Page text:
I'm steadily working my way toward management at this very large (40,000+ ee's) company and I'm generally seen as a leader, a go-to person, etc. On my current team, there are two people (remote) who have 5x the tenure I do and one person (local) who has 1 yr less & came from Client Services. She's a relatively recent addition to the team. We'll call her Nancy.

I made a recommendation to my previous boss that he hire Nancy out of Client Services because she seems to know her stuff and has a personality that would likely mesh with the rest of the team. He interviewed her (of course) and she got the job.

Nancy is a very drama-oriented person. Some things aren't her fault. Her 17 yr old brother died of alcohol poisoning at his high school graduation party a few months ago. Her 3 yr old son has cancer and virtually no immune system. Sally, her friend from Services, just lost her 35 yr old husband in his sleep from diabetes complications.

None of those things are things she asked for. I understand that. Meanwhile, though, she's organizing a fund-raiser for Sally's family and she's constantly "working from home" with counseling or child doctor appointments as the reason and when she's in the office, a full 90% of her phone calls are of a personal nature.

There hasn't been one single instance in the last six months when I've needed to talk to her or show her something (she's the new kid & not fully up to speed yet) that she's been at her desk. She's off wandering around, making personal calls elsewhere, taking a long lunch to do errands, etc.

Nancy often tells me that she worked on something for a client until 7 or 9 or 11pm when she's been working from home. My thought, given her in-office habits, is that she's only working those hours because she spends the bulk of the day focused on non-work items.

Then again, with her background in Client Services, Nancy habitually takes on more work than she should. For instance, a CSR will call her with "one quick question" and it turns out to be "this entire setup was done wrong by someone else," Nancy will agree to fix it for the CSR rather than redirect the Rep to contact the CSR Manager or the manager of the person who originally screwed it up.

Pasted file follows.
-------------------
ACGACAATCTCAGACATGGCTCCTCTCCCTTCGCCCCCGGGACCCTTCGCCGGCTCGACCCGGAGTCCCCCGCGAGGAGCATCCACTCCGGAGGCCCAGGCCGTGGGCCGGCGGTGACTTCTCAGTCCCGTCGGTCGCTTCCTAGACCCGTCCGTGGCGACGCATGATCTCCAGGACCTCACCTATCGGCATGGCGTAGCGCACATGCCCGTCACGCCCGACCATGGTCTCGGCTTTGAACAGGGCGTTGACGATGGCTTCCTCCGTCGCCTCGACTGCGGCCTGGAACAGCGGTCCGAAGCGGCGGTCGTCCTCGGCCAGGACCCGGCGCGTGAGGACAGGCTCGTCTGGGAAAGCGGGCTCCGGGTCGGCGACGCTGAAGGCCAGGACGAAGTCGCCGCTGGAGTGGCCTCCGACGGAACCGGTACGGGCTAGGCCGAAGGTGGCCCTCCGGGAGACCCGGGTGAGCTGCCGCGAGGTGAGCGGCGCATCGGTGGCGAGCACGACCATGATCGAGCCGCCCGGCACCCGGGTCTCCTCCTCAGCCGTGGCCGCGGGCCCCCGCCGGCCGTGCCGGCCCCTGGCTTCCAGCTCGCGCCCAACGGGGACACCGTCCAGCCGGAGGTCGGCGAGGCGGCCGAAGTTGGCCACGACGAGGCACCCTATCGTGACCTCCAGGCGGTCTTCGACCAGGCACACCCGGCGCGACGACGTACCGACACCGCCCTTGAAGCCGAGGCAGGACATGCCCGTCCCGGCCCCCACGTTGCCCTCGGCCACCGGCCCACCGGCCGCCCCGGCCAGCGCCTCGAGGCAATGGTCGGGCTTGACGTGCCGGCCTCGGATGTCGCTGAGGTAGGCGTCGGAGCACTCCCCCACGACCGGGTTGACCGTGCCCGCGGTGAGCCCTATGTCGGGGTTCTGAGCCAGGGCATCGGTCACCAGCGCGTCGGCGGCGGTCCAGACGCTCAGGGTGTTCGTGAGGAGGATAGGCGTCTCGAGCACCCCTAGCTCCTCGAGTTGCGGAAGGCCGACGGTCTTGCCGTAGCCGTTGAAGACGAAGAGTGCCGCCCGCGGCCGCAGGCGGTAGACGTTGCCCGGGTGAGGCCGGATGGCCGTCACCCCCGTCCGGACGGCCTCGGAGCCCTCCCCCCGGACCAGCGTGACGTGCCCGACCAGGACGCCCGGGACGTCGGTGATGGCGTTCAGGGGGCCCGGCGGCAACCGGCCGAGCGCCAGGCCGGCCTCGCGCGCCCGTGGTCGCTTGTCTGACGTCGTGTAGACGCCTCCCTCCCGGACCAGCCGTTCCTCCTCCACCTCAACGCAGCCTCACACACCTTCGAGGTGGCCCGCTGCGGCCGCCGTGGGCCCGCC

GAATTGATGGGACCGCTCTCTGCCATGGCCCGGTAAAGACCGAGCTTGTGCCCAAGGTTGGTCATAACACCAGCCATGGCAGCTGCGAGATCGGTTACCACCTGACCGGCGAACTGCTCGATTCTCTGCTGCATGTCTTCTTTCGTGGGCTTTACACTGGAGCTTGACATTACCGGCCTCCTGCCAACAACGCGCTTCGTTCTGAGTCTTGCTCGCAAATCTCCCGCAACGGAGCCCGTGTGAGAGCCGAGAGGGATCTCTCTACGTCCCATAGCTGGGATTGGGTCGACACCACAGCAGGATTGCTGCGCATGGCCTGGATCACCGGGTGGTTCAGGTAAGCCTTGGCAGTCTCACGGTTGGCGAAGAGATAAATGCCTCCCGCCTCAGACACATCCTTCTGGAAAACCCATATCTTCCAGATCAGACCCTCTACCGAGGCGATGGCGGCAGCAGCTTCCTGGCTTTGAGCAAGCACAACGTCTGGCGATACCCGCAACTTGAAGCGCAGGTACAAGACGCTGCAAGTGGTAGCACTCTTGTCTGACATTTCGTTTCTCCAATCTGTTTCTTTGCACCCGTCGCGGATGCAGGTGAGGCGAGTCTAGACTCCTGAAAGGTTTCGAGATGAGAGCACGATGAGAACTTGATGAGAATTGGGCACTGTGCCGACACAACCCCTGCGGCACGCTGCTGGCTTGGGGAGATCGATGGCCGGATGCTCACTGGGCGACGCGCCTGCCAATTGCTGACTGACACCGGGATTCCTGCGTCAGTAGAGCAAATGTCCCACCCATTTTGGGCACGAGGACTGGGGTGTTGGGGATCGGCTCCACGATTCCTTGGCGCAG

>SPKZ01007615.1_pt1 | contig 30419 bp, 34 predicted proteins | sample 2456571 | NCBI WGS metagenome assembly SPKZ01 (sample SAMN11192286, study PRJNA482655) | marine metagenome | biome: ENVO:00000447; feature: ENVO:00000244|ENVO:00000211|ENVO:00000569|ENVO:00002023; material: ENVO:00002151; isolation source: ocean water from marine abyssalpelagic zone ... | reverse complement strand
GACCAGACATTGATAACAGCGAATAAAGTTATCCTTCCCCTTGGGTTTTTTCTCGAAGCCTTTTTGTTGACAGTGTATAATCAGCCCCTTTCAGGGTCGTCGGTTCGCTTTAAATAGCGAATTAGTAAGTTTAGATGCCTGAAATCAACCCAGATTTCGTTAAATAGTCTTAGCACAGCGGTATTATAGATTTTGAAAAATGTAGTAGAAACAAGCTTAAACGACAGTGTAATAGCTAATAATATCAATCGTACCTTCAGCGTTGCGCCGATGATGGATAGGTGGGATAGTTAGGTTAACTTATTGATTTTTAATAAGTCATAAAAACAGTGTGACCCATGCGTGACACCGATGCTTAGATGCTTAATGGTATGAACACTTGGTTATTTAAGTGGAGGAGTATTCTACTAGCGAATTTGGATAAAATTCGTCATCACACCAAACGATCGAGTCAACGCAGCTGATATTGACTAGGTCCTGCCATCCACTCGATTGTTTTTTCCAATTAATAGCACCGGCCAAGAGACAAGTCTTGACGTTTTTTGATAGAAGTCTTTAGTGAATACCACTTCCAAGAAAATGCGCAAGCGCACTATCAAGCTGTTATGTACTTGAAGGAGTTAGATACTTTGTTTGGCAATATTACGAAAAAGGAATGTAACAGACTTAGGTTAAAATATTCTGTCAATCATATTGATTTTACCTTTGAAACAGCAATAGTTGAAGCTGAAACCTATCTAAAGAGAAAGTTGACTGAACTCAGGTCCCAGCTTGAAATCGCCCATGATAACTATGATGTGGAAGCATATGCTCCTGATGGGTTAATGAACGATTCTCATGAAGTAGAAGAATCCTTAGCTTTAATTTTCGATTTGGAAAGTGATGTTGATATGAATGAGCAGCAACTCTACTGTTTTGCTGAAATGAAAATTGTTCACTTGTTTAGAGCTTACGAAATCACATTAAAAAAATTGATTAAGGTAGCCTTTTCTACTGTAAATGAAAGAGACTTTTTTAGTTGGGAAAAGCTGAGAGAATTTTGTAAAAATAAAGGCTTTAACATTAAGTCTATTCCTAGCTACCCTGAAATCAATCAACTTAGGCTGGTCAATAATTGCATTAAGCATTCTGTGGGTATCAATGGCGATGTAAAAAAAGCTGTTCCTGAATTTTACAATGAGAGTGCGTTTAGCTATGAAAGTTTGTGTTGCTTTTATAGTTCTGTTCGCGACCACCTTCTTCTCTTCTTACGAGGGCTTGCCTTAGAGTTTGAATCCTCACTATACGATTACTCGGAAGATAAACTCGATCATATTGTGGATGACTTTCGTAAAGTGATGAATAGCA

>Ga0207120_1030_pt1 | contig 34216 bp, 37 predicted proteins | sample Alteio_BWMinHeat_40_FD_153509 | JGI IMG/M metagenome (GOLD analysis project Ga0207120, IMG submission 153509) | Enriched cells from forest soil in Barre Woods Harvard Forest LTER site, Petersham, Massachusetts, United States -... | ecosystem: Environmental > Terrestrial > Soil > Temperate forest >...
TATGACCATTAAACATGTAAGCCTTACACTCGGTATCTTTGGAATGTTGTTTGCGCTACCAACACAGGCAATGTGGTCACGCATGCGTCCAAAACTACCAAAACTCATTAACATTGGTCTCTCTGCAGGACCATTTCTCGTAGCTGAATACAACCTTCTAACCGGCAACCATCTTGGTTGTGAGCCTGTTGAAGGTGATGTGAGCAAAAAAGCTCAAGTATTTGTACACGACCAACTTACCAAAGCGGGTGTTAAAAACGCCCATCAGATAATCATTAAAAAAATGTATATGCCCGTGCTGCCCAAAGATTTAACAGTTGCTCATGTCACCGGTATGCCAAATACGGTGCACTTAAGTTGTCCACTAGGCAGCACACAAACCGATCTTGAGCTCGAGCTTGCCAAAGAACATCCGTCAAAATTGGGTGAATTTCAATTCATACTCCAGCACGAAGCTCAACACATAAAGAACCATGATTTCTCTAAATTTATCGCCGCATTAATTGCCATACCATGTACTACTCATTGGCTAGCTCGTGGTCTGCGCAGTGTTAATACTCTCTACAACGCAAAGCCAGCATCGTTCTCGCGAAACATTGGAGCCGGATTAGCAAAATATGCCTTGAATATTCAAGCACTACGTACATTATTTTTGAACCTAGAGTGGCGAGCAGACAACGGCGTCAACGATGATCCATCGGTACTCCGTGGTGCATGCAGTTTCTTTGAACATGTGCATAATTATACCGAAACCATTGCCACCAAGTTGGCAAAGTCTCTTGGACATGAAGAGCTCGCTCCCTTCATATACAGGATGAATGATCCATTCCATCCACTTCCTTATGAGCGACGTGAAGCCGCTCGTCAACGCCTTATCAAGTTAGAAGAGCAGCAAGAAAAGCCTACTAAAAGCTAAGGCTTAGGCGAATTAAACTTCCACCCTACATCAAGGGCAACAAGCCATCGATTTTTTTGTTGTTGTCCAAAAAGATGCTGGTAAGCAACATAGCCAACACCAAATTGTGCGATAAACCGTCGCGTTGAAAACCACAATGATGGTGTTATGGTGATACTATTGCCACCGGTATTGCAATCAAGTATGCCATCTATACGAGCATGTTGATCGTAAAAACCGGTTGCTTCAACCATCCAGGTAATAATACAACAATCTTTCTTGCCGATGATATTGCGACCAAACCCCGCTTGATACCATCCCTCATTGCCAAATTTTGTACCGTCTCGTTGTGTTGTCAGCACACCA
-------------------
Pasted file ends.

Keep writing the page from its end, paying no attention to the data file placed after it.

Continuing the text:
Now ... I'm obviously not her manager. Her (and my) temporary manager, Will, is in Phoenix and we are in Denver. Will believes we are self-sufficient and for the most part we are but he's taken that to the level of "out of sight, out of mind."

Am I out of line to offer feedback even though I'm not her manager? Is it inappropriate to offer feedback to Will about Nancy's professionalism? (Or is that "throwing her under the bus"?)

I want her to succeed - not only because I was the one who recommended her but also because she's a good person & really needs the job (especially when the kid's medical bills are $20k/yr out of pocket.)

Thoughts? Ideas? Comments? Suggestions?

WillDuke's picture
Training Badge

Check out the podcast on peer feedback.

It seems to me you have 2 problems.

1. You recommended her, so your rep is out there.
2. You're pulling up her slack.

Since you're not her manager, there's not a lot you can do. Peer feedback is good. Setting a good example helps. It sounds like she's actually pretty responsible, just sort of settling into the limits of her new position. If you "help her out" too much, she'll begin to count on it. In the long run that would be ruining her.

This really ought to be your boss's problem, though of course you don't want to be seen as the complainer, so it doesn't seem you want to kick it up there.

I think the best thing you can do for her is to let her be on her own for a few things. She'll either step or be held responsible for her failures. Be clear though, if you're vague about who's doing what you'll both end up in the soup. :)

ashdenver's picture

I just listened to the peer feedback podcast. I'm still a bit lost. There aren't immediate consequences in most of what's going on. Will is 900 miles away and isn't going to write her up for her screwing off. Her boss isn't going to give her a ration of grief that she's taking on too much unassigned stuff.

[u]The Players[/u]
Nancy - the peer I'd like to give feedback
Dan - previous manager out of Salt Lake City
Kathy - previously did the job Nancy's doing
Ginny - local manager of another group
Will - temporary manager out of Phoenix
Bob - another local manager with a smarmy side
Rich - executive out of Phoenix

Rich holds weekly meetings with all of his managers during which individual performance is discussed. Since Will is a remote and temporary manager, it is a reasonable assumption (knowing Rich's methods) that Ginny and Will both provide feedback on Nancy's performance.

In about 6 mos time (after year-end), the team Nancy & I are on is going to become centralized which means we'll be added to a much larger team (moving from the 4 of us to a group of about 20-30 of us) under a (likely) remote manager / executive. It's entirely possible that we'll have to apply for positions on that new hub team.